Although he was tethered to Beis Chayeinu for decades, the short windows of time that he had he devoted to others, graciously, willingly, and as was his wont, with the utmost confidentiality.

Bachurim and young married men as well as older householders knew that if they needed financial help, R’ Binyamin was the one to ask for a loan. He did not ask for guarantors even when they were large sums of money, and he never turned anyone away empty-handed.

R’ Binyamin did not wait for people to approach him. When he heard about someone in the neighborhood whose financial state was unstable, he began visiting him occasionally and gave him nice sums of money.

In Nachalat Har Chabad there are two young men who went on K’vutza a decade ago but “did not find themselves.” R’ Binyamin noticed the two of them walking around and began being mekarev them. When they asked him to farbreng with their chevra, he did not hesitate to agree for he knew how much they needed it. He also knew that if it wouldn’t be him, how would the farbrengen look? So he immediately said yes.

R’ Yehuda Eidelkopf, a shliach, said that decades ago in his youth, he came from France to learn in 770. The one who helped him and hosted him whether it was to grab a bite Shabbos morning or a quick kiddush before the Rebbe’s farbrengen, was R’ Binyamin Klein.

“R’ Klein was the Rebbe’s repository of secrets, a secretary whose day was packed with work, but he still took an interest in the T’mimim. In ways known only to him, he would know who lacked something, who needed help, and he would quietly help those in need.”

Many men consulted with him, whether because he knew the Rebbe’s view on various topics out of the thousands of answers that passed through him, or because of his life experience.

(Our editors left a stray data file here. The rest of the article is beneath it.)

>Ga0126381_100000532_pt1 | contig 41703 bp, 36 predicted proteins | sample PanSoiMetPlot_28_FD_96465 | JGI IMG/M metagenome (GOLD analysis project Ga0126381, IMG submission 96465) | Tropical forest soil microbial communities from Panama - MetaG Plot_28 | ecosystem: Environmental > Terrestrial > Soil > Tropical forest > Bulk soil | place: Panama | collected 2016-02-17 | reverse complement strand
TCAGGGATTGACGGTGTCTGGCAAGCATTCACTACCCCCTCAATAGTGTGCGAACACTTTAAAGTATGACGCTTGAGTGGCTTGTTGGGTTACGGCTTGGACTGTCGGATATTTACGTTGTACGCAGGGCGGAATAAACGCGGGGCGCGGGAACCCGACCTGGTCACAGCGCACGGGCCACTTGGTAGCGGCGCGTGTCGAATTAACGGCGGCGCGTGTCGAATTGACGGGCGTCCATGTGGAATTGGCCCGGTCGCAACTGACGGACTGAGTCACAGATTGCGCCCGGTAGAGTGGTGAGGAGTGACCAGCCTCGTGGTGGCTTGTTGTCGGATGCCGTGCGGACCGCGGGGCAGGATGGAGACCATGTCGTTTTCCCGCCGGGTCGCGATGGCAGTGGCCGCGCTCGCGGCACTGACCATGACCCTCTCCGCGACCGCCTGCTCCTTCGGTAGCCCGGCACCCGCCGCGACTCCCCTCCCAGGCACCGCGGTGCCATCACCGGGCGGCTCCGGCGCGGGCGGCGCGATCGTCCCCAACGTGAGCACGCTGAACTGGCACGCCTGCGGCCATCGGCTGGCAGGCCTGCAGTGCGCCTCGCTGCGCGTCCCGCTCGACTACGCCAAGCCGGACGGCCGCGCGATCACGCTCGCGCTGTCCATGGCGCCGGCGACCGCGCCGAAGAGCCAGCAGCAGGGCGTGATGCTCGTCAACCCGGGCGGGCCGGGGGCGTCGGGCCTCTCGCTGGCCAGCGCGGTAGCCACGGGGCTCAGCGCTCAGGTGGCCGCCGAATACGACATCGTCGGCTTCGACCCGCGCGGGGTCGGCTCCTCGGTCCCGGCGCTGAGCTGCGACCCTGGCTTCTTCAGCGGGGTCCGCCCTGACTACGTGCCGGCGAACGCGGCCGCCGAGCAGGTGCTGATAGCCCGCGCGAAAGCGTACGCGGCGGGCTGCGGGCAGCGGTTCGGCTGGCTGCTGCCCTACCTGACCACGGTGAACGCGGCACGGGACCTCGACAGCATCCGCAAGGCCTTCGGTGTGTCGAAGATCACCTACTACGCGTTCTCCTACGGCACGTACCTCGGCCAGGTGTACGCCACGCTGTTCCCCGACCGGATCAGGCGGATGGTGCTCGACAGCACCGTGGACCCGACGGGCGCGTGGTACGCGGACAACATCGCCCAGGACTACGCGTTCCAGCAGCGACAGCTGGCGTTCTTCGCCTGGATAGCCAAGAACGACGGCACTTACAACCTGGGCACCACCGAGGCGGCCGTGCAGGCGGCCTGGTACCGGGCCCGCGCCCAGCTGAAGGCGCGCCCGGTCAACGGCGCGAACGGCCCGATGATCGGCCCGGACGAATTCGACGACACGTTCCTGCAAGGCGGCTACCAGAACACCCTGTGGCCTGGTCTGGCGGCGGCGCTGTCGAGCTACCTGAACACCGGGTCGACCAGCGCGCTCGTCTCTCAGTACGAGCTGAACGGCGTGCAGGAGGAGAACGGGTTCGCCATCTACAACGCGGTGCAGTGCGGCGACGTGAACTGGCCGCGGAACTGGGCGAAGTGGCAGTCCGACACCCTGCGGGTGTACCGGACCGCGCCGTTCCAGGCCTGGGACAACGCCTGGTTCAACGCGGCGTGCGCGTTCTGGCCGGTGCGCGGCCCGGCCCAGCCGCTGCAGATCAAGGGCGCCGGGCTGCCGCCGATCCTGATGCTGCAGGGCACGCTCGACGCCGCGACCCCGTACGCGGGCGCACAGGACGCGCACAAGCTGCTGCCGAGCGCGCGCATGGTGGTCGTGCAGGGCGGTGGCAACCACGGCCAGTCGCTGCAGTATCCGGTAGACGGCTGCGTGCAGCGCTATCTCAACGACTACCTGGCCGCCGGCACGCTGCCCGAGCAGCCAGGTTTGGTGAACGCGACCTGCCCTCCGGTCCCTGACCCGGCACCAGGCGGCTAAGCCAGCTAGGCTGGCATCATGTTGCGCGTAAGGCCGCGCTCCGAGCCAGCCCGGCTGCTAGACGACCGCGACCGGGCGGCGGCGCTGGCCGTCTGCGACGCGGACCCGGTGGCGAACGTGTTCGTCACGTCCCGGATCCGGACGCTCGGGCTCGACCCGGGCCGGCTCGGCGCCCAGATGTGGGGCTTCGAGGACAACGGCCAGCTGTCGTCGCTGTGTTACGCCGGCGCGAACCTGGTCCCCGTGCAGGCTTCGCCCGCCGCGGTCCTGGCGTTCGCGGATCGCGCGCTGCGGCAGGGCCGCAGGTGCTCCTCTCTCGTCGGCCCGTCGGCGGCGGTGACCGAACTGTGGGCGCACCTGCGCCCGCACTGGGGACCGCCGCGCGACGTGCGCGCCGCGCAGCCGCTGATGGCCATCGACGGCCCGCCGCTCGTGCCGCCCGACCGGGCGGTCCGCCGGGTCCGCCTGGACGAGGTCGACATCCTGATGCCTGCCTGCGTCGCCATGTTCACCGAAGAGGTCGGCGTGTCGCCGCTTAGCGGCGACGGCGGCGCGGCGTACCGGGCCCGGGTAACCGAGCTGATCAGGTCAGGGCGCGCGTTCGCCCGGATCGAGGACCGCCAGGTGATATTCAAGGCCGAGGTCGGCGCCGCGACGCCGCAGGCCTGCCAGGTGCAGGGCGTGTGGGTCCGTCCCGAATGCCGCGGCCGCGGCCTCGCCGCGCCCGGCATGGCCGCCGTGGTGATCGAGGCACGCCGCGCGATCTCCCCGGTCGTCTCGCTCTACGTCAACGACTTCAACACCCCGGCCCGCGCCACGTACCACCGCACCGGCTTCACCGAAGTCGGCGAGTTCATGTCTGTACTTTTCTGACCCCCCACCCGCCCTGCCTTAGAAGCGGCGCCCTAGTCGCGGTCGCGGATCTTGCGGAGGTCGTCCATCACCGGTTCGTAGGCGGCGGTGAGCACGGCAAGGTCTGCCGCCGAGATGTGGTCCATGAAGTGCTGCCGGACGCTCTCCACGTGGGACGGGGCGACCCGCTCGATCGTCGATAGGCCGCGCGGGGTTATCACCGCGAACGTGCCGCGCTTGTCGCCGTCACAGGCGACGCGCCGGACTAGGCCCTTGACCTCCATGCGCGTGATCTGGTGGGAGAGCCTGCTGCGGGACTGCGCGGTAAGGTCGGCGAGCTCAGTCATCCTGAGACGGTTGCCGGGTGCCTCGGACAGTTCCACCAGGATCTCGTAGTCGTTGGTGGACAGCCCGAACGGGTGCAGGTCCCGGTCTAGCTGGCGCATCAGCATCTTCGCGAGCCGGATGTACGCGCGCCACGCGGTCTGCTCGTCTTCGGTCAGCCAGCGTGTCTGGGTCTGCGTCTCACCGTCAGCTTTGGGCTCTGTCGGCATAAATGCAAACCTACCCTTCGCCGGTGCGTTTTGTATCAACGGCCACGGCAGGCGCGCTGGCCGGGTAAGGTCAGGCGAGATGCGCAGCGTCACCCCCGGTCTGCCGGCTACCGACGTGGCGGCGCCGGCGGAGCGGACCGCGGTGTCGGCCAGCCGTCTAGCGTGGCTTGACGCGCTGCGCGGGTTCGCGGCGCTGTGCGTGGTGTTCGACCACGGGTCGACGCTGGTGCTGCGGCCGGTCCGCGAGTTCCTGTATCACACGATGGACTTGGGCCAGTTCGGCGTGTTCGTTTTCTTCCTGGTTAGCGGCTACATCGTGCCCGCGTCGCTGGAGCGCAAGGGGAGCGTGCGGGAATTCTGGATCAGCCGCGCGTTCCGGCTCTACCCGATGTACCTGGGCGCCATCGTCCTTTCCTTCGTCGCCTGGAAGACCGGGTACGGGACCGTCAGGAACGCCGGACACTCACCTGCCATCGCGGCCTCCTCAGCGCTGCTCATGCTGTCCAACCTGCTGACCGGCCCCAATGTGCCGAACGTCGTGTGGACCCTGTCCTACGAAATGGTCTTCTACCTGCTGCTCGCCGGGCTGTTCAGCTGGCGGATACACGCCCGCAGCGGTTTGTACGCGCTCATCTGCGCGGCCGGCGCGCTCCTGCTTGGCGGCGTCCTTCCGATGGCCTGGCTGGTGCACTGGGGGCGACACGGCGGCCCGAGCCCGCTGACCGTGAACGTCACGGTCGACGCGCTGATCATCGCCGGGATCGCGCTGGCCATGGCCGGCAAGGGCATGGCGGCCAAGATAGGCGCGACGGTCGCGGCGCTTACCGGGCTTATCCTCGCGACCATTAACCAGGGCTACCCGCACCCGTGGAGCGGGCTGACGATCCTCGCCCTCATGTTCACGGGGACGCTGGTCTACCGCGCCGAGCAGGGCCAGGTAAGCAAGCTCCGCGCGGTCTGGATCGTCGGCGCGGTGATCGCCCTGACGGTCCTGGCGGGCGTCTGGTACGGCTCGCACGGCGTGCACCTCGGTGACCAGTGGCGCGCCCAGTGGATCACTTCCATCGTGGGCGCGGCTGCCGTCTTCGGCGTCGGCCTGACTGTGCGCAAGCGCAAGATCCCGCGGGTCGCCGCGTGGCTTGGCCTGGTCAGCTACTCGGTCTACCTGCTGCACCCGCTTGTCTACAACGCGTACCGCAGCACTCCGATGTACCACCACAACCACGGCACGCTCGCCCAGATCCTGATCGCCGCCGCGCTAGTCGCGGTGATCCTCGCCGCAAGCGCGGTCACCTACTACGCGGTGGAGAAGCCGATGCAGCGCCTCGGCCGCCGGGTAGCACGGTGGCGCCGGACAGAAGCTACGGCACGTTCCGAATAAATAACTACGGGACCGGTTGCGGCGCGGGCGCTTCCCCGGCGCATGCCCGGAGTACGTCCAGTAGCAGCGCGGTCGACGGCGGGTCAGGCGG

Couples with shalom bayis problems who wanted to ask the Rebbe about certain things but were embarrassed to put it into writing, trusted his complete discretion and would go to R’ Binyamin’s house and confide all the details to him. R’ Binyamin would then pass the information along to the Rebbe and would tell the couple what the Rebbe’s response was.


At the age of 79, he went to sleep and did not wake up. The sad news spread quickly among Anash in Crown Heights and in Chabad communities around the world.

R’ Klein is survived by his wife Laya and his children on shlichus: Rochel Gordon – London; Feiga Sudak - Edgeware; Chana Garelik - Crown Heights; Shterna Sara Krinsky - New Hampshire; Levi Yitzchok - Memphis; Esther Ciment - Arkansas; Rivka Grossbaum - Minnesota; Devorah Schmerling - Far Rockaway; Miriam Raizel Moskowitz - Chicago; Yaakov - Moscow, grandchildren and great-grandchildren.



R’ Binyamin Klein also handled matters relating to the Rebbe’s home as the need arose. Every year he would bring wine and matzos to the Rebbe’s house for Pesach. Later on, when the Rebbetzin had problems with her feet, the Rebbe told him to take the Rebbetzin for treatment. When he went to the Rebbetzin, she refused and said, “Thank you for the help but I will manage on my own.” It was only when she heard that the Rebbe told him to help her that she conceded.